Our review also found that the PDD was the scale used most commonly to measure self-stigma. However, some authors (25,29,36) expressed reservations about its appropriateness to detect changes in self-stigma levels. In our review, eight studies used this scale, and only two recorded significant improvement in self-stigma outcomes (32,38). The PDD measures an individual’s awareness of public attitudes, beliefs, and perceptions toward the stigmatized group (20). However, awareness of stereotypes itself is not sufficient to cause self-stigma. Accepting and applying these stereotypes are also necessary (4). The PDD does not detect changes in these two key constructs (acceptance and application). Further, an increased awareness of the public’s stigmatizing views has been associated with the decreased likelihood that public stereotypes are perceived as legitimate (4). As such, decreasing perceived stigma (stereotype awareness) alone may not be an efficient approach to reduce self-stigma. The conceptualization of Watson and colleagues (4) may more comprehensively capture an individual’s experience of self-stigma. The ISMI and SSMIS (46,47) likely represent the best measures to evaluate self-stigma. In our review, studies that measured self-stigma with the ISMI, the Self-Stigma of Seeking Help Scale, or the Depression Stigma Scale reported significant improvements more frequently (25,30,34,35,39). It is possible that these scales were more sensitive to change in self-stigma.
Another key issue that emerged from our review was the scarcity of a conceptual basis for self-stigma interventions. Only five articles (25,33,36–38) developed an intervention that was based on a conceptual model. Selecting and describing a conceptual framework that underpins an intervention allow one to understand the specific targets and promote anticipation of desired changes in the targeted construct. We recommend that in order to further systematic research that targets self-stigma, future studies should clearly identify and adopt a theoretical framework for self-stigma interventions. Early evidence from our review suggests that CBT techniques have the potential to combat self-stigma (33,34,38). In a recent article, Roe and others (48) reported positive outcomes of narrative-enhancement cognitive therapy among persons with severe mental illness. Participants showed improvements in six domains (experiential learning, positive change in experience of self, acquiring cognitive skills, enhanced hope, improved coping, and emotional change). According to Watson and colleagues’ social-cognitive model (4), internalization (acceptance and application) of awareness of stigmatizing stereotypes results in the “Why try?” effect, in which individuals question why they should even try treatment, given their belief that it won’t work for people like them (49). The CBT interventions may be effective in changing these overgeneralizations. To increase cost-effectiveness, CBT-based antistigma initiatives could be incorporated into the CBT interventions routinely offered to patients with schizophrenia (50–54).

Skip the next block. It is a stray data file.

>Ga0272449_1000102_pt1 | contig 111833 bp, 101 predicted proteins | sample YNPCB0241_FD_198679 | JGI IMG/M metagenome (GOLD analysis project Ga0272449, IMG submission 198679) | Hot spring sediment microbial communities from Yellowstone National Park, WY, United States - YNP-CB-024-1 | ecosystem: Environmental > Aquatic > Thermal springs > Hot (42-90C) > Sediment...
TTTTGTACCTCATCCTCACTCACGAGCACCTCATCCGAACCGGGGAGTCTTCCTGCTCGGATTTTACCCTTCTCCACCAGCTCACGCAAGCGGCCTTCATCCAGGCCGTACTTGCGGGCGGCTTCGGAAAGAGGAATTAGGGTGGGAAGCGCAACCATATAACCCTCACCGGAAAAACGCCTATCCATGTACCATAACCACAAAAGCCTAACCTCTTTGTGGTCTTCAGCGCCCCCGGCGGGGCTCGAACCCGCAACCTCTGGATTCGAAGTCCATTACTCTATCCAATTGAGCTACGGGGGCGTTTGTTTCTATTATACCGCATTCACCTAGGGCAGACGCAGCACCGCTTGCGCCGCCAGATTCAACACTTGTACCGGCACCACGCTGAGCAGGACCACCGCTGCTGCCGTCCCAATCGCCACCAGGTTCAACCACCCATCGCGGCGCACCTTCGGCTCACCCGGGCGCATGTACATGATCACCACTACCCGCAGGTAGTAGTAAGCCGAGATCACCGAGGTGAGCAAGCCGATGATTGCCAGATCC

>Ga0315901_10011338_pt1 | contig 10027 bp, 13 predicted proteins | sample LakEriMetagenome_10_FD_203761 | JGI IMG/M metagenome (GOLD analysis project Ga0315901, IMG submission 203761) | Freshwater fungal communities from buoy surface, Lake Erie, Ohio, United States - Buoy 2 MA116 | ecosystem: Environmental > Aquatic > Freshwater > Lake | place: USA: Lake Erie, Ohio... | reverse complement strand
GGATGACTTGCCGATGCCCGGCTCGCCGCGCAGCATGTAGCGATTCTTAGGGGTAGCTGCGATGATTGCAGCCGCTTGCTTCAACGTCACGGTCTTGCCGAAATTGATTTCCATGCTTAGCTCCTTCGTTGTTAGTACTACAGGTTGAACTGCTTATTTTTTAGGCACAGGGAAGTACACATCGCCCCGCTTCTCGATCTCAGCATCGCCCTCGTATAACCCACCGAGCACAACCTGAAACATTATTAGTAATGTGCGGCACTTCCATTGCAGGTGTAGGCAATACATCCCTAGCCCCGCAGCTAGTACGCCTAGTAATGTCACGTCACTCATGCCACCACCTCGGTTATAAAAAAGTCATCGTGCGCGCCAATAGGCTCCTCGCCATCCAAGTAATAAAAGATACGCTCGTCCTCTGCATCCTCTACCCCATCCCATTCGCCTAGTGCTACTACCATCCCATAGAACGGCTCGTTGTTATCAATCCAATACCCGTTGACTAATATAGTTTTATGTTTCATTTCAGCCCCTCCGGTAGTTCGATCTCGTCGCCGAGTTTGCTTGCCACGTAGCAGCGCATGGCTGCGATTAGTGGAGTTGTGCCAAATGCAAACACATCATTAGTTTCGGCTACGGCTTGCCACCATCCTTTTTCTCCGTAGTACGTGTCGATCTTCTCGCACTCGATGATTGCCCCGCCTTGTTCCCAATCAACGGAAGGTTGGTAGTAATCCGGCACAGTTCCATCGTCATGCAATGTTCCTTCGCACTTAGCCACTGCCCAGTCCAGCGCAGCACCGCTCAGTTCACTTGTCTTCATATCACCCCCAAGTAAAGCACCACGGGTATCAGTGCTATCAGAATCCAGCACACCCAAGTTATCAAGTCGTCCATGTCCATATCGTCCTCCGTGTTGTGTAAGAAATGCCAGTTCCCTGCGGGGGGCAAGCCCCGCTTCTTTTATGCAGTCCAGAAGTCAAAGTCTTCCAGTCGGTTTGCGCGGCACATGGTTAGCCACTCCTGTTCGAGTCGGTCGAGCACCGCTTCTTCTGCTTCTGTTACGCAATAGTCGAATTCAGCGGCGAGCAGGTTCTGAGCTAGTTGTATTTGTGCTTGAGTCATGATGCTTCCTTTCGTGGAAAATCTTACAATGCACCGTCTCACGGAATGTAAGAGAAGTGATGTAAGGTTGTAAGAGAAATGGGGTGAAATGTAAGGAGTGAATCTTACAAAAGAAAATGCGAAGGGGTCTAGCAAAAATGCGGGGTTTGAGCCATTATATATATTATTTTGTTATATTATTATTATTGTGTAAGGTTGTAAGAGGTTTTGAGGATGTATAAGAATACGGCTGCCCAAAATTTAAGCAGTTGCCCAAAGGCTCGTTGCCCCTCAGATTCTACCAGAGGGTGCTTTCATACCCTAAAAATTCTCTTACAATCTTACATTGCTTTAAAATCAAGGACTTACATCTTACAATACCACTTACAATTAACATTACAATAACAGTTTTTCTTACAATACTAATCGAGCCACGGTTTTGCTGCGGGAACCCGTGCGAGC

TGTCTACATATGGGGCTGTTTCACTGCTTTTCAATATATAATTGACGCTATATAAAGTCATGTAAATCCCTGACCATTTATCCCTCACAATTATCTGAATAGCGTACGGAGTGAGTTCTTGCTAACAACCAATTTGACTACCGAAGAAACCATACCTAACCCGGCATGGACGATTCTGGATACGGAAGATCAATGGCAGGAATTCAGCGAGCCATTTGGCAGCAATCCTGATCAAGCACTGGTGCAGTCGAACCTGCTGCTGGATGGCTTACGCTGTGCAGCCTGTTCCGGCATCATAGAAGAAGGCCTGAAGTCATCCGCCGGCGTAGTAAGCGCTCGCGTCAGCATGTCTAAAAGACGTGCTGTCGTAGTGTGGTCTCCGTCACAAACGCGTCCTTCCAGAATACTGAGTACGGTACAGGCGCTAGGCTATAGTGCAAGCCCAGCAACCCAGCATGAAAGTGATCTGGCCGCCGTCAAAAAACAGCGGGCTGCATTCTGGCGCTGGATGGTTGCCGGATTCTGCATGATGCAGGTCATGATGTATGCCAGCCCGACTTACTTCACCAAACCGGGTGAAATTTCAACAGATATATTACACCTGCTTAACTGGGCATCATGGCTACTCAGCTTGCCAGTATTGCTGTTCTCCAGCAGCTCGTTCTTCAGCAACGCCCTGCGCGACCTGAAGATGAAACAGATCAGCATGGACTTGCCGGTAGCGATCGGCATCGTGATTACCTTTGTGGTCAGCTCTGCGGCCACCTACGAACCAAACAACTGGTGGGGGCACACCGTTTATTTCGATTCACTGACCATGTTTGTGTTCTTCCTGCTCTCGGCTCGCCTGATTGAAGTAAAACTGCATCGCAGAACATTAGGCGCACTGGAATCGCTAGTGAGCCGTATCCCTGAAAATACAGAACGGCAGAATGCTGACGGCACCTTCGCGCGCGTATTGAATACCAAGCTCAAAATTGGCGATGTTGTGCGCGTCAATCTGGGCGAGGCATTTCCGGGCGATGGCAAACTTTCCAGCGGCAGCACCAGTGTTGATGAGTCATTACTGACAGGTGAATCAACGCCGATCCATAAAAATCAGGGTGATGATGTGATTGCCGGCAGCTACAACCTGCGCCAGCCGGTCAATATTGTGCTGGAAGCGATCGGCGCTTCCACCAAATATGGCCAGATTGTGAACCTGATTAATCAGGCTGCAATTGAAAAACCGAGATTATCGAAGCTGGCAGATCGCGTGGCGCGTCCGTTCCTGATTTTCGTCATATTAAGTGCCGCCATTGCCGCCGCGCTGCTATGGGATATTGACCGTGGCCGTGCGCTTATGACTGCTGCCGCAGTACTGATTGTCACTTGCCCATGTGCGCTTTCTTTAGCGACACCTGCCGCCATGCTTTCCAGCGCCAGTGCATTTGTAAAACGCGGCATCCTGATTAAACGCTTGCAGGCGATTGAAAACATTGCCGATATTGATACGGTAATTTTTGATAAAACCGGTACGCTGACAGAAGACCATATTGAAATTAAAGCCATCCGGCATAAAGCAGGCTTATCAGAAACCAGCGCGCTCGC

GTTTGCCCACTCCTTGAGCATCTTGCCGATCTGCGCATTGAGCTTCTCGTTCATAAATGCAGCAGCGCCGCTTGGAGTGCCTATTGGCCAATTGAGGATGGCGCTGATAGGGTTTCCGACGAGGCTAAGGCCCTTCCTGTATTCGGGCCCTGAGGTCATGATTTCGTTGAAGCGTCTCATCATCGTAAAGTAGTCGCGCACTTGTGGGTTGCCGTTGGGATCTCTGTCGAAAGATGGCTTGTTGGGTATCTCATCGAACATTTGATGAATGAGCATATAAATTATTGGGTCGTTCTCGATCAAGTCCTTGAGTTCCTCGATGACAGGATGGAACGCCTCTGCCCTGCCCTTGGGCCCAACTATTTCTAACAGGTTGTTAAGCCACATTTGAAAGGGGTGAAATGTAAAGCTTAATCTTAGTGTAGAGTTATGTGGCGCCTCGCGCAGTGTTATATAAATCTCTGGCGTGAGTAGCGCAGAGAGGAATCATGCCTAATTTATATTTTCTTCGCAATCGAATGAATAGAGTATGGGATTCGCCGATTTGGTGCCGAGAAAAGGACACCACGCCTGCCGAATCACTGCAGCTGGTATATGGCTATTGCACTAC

We identified two contrasting self-stigma reduction approaches: first, interventions that attempt to alter stigmatizing beliefs and attitudes, and second, interventions that encourage participants to accept the existence of stigmatizing stereotypes without challenging them and that enhance stigma-coping skills through improvements in self-esteem, empowerment, and help-seeking behavior. The latter approach seems to have gained traction among stigma experts (25,28,31,33,55). Although the approach needs further empirical exploration, it appears to have some theoretical support. In a recent review of self-stigma, Corrigan and others (49) conceptualized self-stigma, empowerment, and self-esteem as part of a continuum: “Personal empowerment is a parallel positive phenomenon conceived as a mediator between self-stigma and behaviors related to goal attainment.” Whereas empowerment anchored one end of a self-stigma continuum, self-esteem and self-efficacy anchored the other end (49).
Brohan and others (56) found a strong inverse relationship between empowerment and self-stigma. The authors opined that a focus on empowerment may result in self-stigma reduction. Knight and others (28) attempted to improve self-esteem outcomes by educating clients about stigma and myths and realities about mental illness. Their intervention did not try to alter stigma levels. Instead, the authors used education to increase awareness of and coping with stigma and self-esteem levels. These conceptual frameworks and the preliminary empirical evidence suggest that both self-esteem and empowerment could be independently targeted to reduce self-stigma.
Our review revealed a striking paucity of research on the reduction of self-stigma related to anxiety disorders, such as posttraumatic stress disorder. Individuals with these disorders experience not only the devastating effects of the illness but also self-stigmatization (57,58). We recommend that future research target these disorders. Additionally, targeting high-risk groups to preempt self-stigma is a promising area for future research. Public stigma campaigns have employed a similar approach (59). Our review identified two studies that targeted high-risk groups (college students with psychological symptoms  and returning military personnel during postdeployment transition ). Further research could involve other high-risk groups, such as victims of natural disasters or other traumatic life events. Moreover, it would also be prudent to identify the best time to target such individuals with antistigma interventions. In our review, most studies did not indicate the duration of illness at the time of the intervention. Although it may seem logical that early intervention would be best, this expectation needs empirical validation.
We recommend that researchers evaluating self-stigma interventions pay greater attention to self-stigma conceptualization, measurement tools, and theoretical frameworks. An approach that involves cognitive restructuring merits further evaluation. Last, because we limited our review to articles published in the English language, it is possible that we have missed self-stigma work done in other languages.
This work was supported, in part, by grant IIR 08-086 to Dr. Sullivan from the Department of Veterans Affairs Office of Research and Development. Dr. Mittal was supported by the Veterans Integrated Service Network 16 Mental Illness Research and Education and Clinical Center, Central Arkansas Veterans Healthcare System, and the Center of Excellence for Mental Health Outcomes, both in Little Rock. The authors acknowledge Mary K. Bartnik, M.A., Shane Russell, B.A., Amanda Lunsford, M.A., and Valorie Shue, B.A., for help with the literature search and research and editorial assistance.
The authors report no competing interests.